Farmland Leasing: Termination Deadlines by State
A well-drafted farm lease can be the difference between a great working relationship with your farm operator or an opportunity for headaches and confusion. A farm lease should include the number of acres, intended use of acres, the rental rate of said acres, term of the lease, owner and operator, legal description, and any additional provisions such as special requirements of the farm operator, fertilizer depreciations schedules, and so on. This document should precisely outline the expectations and responsibilities of each party and be signed by everyone involved. Verbal leases are also binding but much harder to enforce. Landowners and operators should try to get leases in writing whenever possible.
While written leases are great, they often need to be changed with time. When these changes need to be made, the easiest way to proceed is by terminating the current lease and drafting a new one to accommodate the new provisions. The idea of a formal lease termination is relatively straightforward, but it is important for landowners and farm operators to understand the laws in their state to ensure this process is done properly to avoid any legal liability. Termination requirements differ from state to state and vary depending on the type of lease such as year-to-year, verbal or written, and crops grown on the property. If individuals are unsure of the termination requirements in their state, Land Grant Universities can be a great resource regarding farm leasing laws.
A farm lease can be terminated by either party (owner or operator) but must be terminated properly to be binding. Otherwise, the only way to terminate a lease without following the procedures set forth by each state is to mutually terminate the lease and have the termination notice signed by all parties, which they can refuse to sign if they chose.
The map below highlights the termination requirement for each state that a formal termination must be delivered prior to the expiration of the current farm lease for the following crop year. i.e., for Illinois, if the lease expires February 28th, 2022, the termination notice must be delivered on or before October 28th, 2021, in order to terminate the 2022 farm lease. The delivery method varies by State.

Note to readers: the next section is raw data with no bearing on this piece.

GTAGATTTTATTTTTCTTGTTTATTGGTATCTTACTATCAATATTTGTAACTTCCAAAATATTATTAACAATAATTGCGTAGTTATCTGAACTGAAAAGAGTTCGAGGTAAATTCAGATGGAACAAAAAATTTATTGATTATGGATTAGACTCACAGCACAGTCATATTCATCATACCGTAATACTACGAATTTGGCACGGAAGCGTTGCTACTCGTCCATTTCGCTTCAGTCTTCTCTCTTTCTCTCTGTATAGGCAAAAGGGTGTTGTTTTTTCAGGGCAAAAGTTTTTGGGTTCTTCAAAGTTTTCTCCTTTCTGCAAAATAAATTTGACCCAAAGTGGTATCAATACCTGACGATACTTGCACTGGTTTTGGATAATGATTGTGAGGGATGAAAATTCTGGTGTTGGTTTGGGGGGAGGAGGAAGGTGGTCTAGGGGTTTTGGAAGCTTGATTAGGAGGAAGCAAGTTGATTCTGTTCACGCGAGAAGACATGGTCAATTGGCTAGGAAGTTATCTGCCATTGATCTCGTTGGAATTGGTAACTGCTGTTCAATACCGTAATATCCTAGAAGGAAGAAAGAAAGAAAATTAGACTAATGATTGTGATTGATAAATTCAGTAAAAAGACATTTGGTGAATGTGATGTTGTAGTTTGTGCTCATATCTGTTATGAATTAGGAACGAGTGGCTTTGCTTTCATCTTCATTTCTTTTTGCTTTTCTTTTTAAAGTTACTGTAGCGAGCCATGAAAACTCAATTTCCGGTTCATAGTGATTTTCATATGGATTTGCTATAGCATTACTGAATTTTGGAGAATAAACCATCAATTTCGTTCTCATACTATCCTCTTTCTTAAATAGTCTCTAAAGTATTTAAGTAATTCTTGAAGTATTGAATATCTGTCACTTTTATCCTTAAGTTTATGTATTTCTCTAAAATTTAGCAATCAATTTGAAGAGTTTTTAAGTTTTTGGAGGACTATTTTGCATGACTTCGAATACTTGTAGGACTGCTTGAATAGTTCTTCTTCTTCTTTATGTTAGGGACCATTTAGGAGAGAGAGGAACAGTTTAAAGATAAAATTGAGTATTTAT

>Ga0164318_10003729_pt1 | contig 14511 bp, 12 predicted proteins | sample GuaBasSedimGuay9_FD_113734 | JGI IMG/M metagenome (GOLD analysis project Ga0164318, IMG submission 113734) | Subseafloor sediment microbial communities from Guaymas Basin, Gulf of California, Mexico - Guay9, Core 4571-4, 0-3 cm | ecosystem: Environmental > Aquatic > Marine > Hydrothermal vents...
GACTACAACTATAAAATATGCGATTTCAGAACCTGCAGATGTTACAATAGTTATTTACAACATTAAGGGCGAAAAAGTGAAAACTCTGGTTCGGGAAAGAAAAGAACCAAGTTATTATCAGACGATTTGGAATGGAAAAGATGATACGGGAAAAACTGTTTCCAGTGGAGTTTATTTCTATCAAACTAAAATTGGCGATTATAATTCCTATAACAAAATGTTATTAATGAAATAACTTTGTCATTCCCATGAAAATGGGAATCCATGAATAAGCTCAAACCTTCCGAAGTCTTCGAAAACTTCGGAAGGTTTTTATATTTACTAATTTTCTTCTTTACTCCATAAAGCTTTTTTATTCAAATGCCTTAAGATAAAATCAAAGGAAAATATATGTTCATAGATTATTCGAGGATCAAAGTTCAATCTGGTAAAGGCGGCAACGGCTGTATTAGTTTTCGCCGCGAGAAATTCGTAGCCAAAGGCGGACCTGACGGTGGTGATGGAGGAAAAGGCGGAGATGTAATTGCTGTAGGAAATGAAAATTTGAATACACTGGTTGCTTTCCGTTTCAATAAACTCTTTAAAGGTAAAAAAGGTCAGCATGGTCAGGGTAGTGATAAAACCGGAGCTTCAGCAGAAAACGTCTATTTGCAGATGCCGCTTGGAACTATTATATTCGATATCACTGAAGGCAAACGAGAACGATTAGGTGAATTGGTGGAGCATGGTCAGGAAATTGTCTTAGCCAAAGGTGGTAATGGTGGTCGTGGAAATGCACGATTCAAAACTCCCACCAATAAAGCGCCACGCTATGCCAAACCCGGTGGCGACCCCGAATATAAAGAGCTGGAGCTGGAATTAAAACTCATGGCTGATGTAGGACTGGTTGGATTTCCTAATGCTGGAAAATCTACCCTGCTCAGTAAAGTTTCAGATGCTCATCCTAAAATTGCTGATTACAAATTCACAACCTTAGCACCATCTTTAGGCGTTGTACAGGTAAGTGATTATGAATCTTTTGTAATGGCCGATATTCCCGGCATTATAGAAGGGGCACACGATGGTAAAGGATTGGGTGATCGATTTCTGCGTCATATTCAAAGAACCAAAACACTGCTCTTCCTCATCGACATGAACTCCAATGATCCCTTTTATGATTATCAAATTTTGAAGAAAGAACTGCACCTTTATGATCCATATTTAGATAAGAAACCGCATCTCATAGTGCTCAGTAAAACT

After the recent rallies in commodity prices and the termination dates displayed above, the summer months are a perfect opportunity for landowners and operators to touch base and begin planning for the following crop year. While the map above highlights the timeline in which the notice must be given prior to the expiration of the current lease, landowners and operators terminating leases should fully understand the terms and provisions of the current lease and are encouraged to conduct their own research regarding the termination requirements specific to their state. Many states require termination notices to be delivered either in person or via certified mail, be in writing, and an owner/operator signature to be binding.
If you are interested in terminating a lease and don’t know where to begin, Peoples Company’s land managers are well versed in the termination requirements for many of the large agricultural states and have successfully terminated hundreds of leases over the years. Peoples Company’s team of land managers handle all aspects of farmland leasing, management, and ensuring conservation and appreciation of your agricultural asset. If you are interested in the benefits of professional land management, contact Peoples Company at PeoplesCompany.com or call 515.222.1347 to speak to a land professional today.
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